During her tenure as a law professor, Nelson was involved in a number of other law-related activities. She was involved in private practice, handling family, juvenile, and adoption matters. She also formed two major corporations, Woolstone Inc. and California Limestone, and did all their legal work. In addition, she served on the Federal Indigent Defense Panel and wrote trusts and wills.
“But teaching and writing were my main activities,” she says.
Nelson thrived at USC Law School. She was named its interim dean in 1967 and dean in 1969, becoming the first woman dean of a major American law school.
Nelson set out to raise the bar at USC once again as interim dean and dean of the law school. As interim dean, she helped establish a dispute resolution center. She says it was the first dispute resolution center at a law school anywhere in the country. She also assisted in founding a number of other organizations.
“While dean, we established the Western Center on Law and Poverty (in conjunction with [the] UCLA and Loyola law schools); the Chicano Law Center; the Center on Law and Aging (with the School of Gerontology); and the Center for Preventive Law, etc., etc.,” she says.
Nelson also set out to improve the inner workings of the law school by pulling the staff together in a manner that had never been attempted before.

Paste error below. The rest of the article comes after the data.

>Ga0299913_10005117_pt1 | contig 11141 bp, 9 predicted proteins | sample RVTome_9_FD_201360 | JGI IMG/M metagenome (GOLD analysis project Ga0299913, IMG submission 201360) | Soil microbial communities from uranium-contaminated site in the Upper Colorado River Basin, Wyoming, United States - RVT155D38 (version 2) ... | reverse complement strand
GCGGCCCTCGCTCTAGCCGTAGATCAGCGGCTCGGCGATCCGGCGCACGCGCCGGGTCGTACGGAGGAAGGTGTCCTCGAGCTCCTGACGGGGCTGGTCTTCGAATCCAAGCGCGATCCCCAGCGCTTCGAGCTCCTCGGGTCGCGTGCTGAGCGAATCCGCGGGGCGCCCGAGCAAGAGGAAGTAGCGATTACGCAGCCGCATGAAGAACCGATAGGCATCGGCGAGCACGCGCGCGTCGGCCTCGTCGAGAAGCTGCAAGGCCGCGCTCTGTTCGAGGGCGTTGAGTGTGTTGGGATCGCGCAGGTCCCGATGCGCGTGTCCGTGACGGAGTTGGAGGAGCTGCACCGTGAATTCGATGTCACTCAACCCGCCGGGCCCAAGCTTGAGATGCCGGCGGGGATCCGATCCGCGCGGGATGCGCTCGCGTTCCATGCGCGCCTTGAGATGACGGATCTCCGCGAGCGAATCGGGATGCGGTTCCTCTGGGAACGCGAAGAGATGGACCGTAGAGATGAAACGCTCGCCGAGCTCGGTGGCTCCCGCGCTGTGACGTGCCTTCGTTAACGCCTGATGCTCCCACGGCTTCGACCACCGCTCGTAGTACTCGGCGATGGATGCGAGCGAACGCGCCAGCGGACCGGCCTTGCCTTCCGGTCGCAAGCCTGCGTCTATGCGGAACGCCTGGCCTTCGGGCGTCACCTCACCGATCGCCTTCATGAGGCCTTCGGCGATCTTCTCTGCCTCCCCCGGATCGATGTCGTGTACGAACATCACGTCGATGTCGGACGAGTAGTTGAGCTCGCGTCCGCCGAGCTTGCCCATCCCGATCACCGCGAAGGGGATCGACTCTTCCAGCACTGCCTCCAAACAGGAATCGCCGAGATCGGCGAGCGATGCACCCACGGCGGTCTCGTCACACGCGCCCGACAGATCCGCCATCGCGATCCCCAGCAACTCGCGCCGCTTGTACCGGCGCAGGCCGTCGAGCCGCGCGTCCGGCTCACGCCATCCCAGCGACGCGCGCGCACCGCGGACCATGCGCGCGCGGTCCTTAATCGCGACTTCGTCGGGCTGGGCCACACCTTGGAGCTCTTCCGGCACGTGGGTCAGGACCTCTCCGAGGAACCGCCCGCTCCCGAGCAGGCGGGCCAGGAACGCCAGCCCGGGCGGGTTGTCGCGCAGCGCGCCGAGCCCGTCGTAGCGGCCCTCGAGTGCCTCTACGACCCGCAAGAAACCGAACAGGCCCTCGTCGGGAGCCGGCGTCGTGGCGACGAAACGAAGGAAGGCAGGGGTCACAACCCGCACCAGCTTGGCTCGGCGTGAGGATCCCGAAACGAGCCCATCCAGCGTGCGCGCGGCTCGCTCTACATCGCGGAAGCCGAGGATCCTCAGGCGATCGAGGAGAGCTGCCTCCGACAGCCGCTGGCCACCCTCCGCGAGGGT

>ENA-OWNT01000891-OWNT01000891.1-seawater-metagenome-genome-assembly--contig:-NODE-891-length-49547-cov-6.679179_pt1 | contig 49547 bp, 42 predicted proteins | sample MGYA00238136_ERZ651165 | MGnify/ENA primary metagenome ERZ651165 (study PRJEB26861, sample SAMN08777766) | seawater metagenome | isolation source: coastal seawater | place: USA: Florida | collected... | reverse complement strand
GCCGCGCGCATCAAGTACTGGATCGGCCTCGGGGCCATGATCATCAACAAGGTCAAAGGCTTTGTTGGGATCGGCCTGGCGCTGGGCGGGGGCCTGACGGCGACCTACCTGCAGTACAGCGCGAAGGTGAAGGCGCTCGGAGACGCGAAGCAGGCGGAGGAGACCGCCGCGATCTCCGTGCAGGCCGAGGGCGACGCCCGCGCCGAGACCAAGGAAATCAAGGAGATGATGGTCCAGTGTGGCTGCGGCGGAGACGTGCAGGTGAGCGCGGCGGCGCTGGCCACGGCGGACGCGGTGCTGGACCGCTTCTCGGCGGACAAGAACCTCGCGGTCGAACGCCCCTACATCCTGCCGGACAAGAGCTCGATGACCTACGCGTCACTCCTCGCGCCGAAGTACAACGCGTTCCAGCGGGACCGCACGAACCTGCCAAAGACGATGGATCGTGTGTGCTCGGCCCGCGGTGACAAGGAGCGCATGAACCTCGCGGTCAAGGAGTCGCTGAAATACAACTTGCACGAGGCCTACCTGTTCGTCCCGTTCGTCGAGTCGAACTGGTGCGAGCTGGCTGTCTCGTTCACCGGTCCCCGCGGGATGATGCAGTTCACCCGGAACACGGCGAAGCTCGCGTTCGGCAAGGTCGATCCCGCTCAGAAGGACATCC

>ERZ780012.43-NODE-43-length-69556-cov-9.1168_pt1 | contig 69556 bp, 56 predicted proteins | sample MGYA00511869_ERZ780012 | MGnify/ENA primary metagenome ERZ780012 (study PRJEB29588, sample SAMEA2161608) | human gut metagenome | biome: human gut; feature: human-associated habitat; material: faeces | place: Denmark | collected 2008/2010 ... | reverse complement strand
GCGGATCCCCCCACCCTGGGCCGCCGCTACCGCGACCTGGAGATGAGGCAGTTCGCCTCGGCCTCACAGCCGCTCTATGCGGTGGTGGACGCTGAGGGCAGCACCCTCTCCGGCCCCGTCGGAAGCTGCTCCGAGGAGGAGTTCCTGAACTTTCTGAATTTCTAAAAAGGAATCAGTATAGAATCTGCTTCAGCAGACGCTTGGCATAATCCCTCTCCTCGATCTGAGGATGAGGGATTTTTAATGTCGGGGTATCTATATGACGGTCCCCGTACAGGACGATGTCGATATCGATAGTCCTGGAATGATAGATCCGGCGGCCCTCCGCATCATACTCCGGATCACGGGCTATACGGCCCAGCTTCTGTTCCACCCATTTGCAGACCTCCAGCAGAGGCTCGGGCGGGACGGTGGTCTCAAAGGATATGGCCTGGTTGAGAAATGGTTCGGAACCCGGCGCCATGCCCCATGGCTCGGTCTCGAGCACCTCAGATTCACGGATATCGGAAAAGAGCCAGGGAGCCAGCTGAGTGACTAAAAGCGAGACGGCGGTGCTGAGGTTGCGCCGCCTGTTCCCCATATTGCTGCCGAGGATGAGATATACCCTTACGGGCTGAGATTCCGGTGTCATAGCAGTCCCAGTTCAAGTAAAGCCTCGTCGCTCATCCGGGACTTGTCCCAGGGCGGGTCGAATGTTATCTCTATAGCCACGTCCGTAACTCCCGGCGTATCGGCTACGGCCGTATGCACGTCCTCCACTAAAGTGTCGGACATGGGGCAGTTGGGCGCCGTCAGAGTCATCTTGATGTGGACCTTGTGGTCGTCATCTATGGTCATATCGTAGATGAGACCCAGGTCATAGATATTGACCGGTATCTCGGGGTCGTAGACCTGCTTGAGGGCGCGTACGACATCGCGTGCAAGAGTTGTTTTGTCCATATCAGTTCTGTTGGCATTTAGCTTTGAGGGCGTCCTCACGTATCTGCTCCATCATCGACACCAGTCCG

“When I became the first woman dean, one of the senior faculty members called me into his office and advised me to arrive at the next faculty meeting 15 minutes late to show the faculty who was boss. Instead, I rushed home and baked five dozen chocolate cookies and arrived 15 minutes early to greet everyone. I also announced that we would have food at all faculty meetings henceforth. I have always found that in meetings and in crisis situations, food brings people closer together and improves communication immeasurably,” she says.
As a woman who changed the legal system according to her own views, Nelson believes women have unique perspectives and great opportunities to advance the legal field.
“While men and women must achieve full equality with respect to education, employment, salaries, and advancement opportunities, men and women have some distinct attributes which must be present if we are to have a just and peaceful society,” she says.
Nelson has observed that many women opt out of the legal profession because they feel that it’s necessary to conform to a male model which values long hours and neglect of family in pursuit of material wealth. She suggests that female attorneys who also want families should not back down from their perspectives and values as women.
Nelson recalls one example of this that occurred when one of her brightest, most qualified former woman clerks became pregnant after she joined a major law firm.